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Posts tagged ‘parenting’

Gardening, Parenting, Composting

I’m reading another amazing parenting book. I’m not even up to Chapter One yet. That’s how good it is, I’m still reading the introduction, and I’m highlighting like mad and writing notes in the margins.

The book is The Gardner and the Carpenter by Alison Gopnik. I can’t even remember for sure how I got onto this book. I think I went on Amazon to order Between Parent and Child, (the most absolutely awesome parenting book I’ve ever read), and down the bottom under the heading “Other books you might like” this book was listed.

The thing is, a few months ago, the fabulous Alexsandra Burt (who I call my Continuum Concept Coach) and I were toying with the idea of writing a “Continuum Concept in the Modern World” book. We started off by really drilling down on adversarial relationships. For some reason, the parent-child relationship seems to be fraught with adversarial attitudes – first on the part of the parent “Why can’t I get my child to sleep/stop breast feeding/not suck their thumb” etc. And then, on the part of the child ,“No! I don’t want those scrambled eggs!!”

I had asked her, “When did we first become adversarial?” Because in the continuum, there’s cooperation uber alles. And in nature there is so much more cooperation than competition, but what we focus on (at this period in human history) is the competition, aka adversarial relationships. So, before our continuum got screwed up – we assume that we were all about cooperation. What changed that? I asked. And her immediate response was, “Agriculture.” When we moved from a subsistence lifestyle to a cultivation lifestyle, we were in competition with the weather. We wanted the weather to do xyz for our crops to survive, so we survive. Prior to this (in theory) we were much more “Oh, it’s raining!” and then moving on. In fact, in another part of my writing life, I have been researching Te Ao Māori, and learned that they have a proverb:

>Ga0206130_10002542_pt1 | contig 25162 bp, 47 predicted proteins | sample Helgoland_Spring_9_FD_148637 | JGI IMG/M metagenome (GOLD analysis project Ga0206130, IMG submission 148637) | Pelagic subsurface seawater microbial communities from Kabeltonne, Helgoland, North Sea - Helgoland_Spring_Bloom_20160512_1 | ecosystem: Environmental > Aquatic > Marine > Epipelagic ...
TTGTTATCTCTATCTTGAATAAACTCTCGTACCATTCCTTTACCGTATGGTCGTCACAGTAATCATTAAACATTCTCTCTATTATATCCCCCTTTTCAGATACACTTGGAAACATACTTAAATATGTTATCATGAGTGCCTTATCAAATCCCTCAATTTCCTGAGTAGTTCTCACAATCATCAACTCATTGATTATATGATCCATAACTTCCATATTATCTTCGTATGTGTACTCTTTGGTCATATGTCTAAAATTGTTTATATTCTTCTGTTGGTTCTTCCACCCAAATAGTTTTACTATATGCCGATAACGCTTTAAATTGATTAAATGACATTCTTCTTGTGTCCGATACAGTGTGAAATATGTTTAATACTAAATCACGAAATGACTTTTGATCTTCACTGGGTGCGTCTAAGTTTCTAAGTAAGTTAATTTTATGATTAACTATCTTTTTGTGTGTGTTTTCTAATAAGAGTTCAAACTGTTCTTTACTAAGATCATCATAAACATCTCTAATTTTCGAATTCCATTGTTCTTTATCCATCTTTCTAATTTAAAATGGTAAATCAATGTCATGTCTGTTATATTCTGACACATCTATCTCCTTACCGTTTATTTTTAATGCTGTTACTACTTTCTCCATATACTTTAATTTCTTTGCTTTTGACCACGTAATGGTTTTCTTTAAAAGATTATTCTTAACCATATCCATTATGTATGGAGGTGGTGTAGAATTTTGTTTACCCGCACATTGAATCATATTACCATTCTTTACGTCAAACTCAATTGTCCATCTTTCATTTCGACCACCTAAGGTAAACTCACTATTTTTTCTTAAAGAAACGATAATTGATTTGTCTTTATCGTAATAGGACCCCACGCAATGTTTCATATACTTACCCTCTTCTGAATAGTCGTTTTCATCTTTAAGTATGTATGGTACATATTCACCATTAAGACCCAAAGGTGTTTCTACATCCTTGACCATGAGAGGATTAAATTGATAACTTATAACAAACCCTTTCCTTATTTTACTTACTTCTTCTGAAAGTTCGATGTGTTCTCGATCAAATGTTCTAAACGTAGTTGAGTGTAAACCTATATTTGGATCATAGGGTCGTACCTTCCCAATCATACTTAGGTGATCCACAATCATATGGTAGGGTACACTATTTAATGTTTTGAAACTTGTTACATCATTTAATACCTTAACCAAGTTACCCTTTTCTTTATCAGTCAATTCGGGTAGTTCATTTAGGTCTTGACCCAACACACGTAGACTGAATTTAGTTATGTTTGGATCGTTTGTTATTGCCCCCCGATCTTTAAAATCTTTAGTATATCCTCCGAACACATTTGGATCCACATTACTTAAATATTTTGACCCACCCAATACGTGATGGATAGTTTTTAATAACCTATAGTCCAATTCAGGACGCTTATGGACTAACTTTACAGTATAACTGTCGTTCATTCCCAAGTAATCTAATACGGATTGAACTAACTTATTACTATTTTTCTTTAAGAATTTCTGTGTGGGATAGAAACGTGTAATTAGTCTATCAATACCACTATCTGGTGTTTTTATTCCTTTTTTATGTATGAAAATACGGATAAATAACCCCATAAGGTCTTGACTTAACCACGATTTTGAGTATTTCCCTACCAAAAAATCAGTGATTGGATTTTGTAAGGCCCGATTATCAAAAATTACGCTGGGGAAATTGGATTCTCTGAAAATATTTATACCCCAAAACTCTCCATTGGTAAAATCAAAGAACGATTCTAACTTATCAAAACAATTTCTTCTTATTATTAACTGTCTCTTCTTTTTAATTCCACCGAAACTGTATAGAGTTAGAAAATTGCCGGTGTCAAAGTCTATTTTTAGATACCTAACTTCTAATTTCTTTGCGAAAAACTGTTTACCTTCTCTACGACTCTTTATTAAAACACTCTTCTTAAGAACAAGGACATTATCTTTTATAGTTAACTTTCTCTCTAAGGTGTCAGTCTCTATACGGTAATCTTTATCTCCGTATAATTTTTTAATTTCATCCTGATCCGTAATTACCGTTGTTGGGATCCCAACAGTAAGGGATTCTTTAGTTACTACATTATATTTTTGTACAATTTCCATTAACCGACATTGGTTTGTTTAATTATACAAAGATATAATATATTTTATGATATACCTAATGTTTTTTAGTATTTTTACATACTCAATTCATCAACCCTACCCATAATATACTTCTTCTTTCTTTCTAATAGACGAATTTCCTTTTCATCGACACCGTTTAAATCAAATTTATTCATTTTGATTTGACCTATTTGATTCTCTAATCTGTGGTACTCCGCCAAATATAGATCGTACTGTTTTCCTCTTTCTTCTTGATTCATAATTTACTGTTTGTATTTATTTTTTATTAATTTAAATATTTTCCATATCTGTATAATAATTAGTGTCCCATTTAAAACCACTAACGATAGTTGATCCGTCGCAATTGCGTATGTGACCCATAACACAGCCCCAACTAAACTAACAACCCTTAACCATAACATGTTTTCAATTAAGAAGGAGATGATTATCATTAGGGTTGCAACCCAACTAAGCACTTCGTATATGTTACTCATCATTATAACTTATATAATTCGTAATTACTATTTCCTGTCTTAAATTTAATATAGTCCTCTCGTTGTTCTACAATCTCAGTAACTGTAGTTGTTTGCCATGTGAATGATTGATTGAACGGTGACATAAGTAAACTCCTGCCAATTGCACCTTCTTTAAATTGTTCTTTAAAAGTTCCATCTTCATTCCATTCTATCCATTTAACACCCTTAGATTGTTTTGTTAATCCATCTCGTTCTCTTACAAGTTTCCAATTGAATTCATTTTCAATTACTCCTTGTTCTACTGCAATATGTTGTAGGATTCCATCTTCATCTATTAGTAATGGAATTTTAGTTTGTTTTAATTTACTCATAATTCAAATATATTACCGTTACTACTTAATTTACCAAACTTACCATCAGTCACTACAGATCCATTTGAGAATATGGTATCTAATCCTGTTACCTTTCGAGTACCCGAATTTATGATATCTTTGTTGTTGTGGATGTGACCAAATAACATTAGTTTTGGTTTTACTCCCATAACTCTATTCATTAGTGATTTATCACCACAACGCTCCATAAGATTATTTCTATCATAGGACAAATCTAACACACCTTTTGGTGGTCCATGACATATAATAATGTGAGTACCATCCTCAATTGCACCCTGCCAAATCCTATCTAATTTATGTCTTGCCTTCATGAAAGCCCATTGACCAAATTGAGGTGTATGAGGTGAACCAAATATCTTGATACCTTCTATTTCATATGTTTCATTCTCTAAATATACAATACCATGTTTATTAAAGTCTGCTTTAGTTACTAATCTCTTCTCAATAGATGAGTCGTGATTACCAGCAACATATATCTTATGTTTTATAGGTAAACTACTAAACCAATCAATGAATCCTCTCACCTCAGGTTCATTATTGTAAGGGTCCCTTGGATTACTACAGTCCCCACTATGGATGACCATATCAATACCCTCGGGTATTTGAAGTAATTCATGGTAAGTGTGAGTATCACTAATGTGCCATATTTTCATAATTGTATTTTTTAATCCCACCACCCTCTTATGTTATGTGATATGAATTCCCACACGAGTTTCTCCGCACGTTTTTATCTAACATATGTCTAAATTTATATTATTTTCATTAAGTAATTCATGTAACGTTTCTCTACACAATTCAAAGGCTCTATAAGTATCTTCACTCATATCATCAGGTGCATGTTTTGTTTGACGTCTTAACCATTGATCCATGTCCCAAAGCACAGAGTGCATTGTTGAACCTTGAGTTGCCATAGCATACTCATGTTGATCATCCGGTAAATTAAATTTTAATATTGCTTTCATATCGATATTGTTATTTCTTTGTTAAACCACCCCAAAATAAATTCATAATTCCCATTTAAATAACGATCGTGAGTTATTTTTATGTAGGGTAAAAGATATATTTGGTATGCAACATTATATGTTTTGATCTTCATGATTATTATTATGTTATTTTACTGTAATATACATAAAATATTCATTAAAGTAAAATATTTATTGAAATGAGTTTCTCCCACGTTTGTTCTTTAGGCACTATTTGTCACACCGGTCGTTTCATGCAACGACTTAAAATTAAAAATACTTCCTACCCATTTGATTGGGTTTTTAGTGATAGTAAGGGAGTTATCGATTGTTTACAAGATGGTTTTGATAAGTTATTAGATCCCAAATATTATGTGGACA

He ua kit e pō, he paewai kit e ao.

Rain in the evening, eels in the morning.

in other words, there is always a silver lining. In other words, continuum living.

So, after this conversation with Alexsandra, my eyes were primed for the title of this book, and I read the blurb, and thought, OK, I’ll get that one too.

And this is what I’ve loved so far. I’m going to paraphrase here.

To be: I am, you are, she/he is, they are etc.

We are comfortable saying I am a wife/husband/partner, I am a daughter/son, I am a sister/brother, but we somehow are uncomfortable with the “being” part of being a parent. To be a parent, has become parenting. We’ve made it into a verb. We haven’t verb-ed wifing, husbanding, sistering, brothering etc. You get it, right?

A parent has become something you do.

Which, on the surface might just seem like semantics. But bear with me.

Probably about six months ago our family delved into the world of composting. Like a good little unschooling family, we went to the library and got out some books on the topic. One of them, the name of which I never recorded (sorry) said, there are two types of gardener: the type that gardens for the flowers, or the fruits or the veggies (ie, the outcome), and the type who gardens for the soil (ie, the experience of creating the environment). Be the second type.

Gardening for the soil means putting in all the unseen, back breaking, poo shovelling hours, and foremost, making compost. It means making habitats for all the good bugs to thrive, and other stuff that good soil has. It means you’re getting enjoyment out of the creation, without really focusing on the outcome. Which reminds me of this absolutely amazing stick-in-my-head blog post from Ben Hewitt.